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Day 169: A Sad Sunday

We lost a chicken last night, a barred rock. From what we could tell, a fox got into one of the hen houses. Luckily, it was I who found her this morning and not one of the children. The rest of our "girls" were OK.

Don't believe that you can't become attached to a chicken; you can. Especially after raising them from little yellow cotton balls and giving them all names.

They each have their own personalities, too. My favorite chicken was a little gray and black hen who thought she was people. Each morning, when the hens were let out of the coop to run the yard and forage for bugs, Little Black would run to the house.

She'd spend breakfast with us out on the patio, greedily eating any morsel we'd toss her way. She'd spend the day scratching beneath the windows, within earshot of the family. I'd call out her name and she'd respond with a clucking.

Little Black died from a mysterious illness a few years back. I still miss her and even feel guilty that I couldn't save her.

Today, though, we were grieving for our Sara Lee. It was tough having to tell the kids what happened. They took the news hard.

For a split second, I wondered if I wasn't doing my kids a disservice, exposing them to so much death. After all, chickens aren't like dogs or cats. They occupy a much lower rung on the food chain, so losses aren't uncommon.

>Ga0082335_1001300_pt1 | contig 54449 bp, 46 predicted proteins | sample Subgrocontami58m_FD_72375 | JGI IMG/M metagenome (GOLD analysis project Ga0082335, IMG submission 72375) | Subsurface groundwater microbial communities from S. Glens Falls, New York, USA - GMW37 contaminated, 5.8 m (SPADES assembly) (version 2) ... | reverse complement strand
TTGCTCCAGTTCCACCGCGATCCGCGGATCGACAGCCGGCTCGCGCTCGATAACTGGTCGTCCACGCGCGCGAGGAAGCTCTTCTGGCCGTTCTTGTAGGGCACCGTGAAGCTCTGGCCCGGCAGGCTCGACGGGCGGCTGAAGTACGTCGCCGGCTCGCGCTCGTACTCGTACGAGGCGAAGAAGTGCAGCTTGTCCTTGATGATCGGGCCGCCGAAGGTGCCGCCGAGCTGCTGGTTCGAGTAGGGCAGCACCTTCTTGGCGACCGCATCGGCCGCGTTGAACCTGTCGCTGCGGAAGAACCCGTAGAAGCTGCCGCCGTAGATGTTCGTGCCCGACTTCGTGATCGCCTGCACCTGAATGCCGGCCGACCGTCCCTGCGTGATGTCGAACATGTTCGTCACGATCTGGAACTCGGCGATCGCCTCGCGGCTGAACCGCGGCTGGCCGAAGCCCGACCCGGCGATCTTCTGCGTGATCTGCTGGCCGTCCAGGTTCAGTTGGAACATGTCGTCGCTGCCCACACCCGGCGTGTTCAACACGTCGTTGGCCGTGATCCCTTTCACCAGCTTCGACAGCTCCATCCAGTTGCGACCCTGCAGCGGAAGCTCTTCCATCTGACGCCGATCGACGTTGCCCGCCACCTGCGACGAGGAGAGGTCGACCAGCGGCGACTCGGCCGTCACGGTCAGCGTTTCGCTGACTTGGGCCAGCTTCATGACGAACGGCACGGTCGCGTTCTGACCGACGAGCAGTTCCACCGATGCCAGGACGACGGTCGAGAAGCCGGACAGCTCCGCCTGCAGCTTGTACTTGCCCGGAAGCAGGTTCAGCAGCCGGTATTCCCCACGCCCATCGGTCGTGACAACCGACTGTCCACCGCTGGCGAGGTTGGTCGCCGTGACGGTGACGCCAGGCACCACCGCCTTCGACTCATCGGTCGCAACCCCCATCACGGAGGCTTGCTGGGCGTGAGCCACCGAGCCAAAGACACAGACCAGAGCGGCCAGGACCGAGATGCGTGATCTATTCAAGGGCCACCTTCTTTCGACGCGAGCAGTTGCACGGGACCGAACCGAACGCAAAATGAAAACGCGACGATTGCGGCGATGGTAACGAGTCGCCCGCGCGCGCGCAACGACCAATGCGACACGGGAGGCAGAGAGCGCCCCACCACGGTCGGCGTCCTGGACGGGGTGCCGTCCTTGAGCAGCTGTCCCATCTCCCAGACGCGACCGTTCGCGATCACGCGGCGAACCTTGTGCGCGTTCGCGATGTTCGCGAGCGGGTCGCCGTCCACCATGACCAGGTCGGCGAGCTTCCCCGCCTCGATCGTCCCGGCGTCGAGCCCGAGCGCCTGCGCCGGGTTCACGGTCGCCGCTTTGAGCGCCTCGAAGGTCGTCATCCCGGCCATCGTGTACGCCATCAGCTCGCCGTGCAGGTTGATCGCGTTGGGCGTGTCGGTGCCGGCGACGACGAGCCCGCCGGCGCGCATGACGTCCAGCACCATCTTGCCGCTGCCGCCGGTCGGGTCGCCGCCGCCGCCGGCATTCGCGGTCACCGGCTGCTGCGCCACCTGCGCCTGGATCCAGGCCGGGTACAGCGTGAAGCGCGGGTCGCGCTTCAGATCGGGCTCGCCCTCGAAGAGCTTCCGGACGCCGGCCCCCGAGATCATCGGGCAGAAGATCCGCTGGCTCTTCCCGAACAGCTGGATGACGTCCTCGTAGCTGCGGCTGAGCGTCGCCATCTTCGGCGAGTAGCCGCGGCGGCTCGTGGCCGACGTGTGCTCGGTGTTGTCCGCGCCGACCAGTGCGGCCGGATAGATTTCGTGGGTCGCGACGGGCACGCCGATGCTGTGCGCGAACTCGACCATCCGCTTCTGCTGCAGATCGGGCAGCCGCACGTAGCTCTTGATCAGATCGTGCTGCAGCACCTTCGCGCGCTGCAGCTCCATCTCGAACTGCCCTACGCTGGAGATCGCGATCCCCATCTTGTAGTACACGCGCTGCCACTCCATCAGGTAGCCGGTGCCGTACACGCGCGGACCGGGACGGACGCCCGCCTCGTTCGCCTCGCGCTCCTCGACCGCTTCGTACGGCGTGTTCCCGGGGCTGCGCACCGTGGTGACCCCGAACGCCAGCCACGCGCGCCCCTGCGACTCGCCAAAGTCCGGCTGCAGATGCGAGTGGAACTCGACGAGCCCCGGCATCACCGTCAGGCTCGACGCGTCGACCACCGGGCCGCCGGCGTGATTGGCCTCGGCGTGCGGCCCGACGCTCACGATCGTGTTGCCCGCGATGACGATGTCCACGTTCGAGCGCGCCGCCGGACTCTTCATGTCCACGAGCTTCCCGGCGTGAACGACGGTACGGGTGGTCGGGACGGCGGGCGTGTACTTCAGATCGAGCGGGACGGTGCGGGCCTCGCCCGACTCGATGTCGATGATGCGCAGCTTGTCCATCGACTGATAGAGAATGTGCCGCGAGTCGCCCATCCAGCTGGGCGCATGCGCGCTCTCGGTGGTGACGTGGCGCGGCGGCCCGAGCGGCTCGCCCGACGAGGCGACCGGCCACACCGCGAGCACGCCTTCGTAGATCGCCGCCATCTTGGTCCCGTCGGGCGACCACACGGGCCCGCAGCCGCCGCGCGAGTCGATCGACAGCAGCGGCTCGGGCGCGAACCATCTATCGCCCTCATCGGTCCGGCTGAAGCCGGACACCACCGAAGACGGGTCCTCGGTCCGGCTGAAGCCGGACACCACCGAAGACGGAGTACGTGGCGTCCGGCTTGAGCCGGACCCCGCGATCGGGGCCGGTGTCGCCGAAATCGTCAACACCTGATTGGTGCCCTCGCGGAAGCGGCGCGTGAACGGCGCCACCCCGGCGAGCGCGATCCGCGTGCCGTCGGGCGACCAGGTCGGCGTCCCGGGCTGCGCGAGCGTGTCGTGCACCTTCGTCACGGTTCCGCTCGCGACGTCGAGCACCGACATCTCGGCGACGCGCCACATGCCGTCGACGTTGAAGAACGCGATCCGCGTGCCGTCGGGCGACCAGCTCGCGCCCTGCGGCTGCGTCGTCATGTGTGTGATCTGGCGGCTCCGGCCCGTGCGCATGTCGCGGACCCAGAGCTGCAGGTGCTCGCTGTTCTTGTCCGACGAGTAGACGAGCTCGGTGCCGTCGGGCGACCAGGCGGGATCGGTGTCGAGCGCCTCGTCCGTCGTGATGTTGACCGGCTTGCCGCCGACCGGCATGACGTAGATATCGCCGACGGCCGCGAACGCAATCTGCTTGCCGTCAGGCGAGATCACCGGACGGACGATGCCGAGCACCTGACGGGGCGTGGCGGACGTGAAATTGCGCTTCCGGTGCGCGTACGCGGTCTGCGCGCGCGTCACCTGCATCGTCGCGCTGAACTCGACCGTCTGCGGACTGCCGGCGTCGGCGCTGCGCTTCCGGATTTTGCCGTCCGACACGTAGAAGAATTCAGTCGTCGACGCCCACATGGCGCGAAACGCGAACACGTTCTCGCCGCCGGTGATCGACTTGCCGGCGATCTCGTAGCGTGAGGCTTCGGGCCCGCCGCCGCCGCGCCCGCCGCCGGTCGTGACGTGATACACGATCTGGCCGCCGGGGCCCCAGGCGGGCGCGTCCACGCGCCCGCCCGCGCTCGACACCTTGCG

And, as country kids, they see more death than other children. They watch the neighbor raise a calf each year, knowing it's bound for slaughter. The Great Horned owls that nest in our pine often leave their left-over dinner by our back door. Watching the red-tailed hawk's airborne acrobatics often end with a small critter in it's talons.
And, sometimes, our pets take their own place in the food chain for a wild creature.

But they get to see more life, too.
Last summer, the Great Horned owls hatched three babies. Their proud parents would lead the fuzzy, flightless chicks from the tree, across the roof of our house to roost on the T.V. antennae. Throughout the night they would bring the babies back morsels to eat. We're hoping for more owl chicks this year.
Today, we noticed new growth on our cherry tree and got more seeds planted in the ground. We've been watching the red tailed hawks build a huge, twiggy nest in a tree near the back of the property.

Nature's lessons are the toughest to learn. She can seem harsh and cruel. But she is also beautiful and awe-inspiring. Nature is neither good nor bad, right nor wrong. Nature just is.

So, maybe, my kids will be blessed by what they learn here, in this rambling old country house. Yes, they learn a lot about death, but most importantly they learn about life. That life is wondrous, life is special, life is precious and must be celebrated. Even the life of a chicken.

We'll miss you, Sara Lee.

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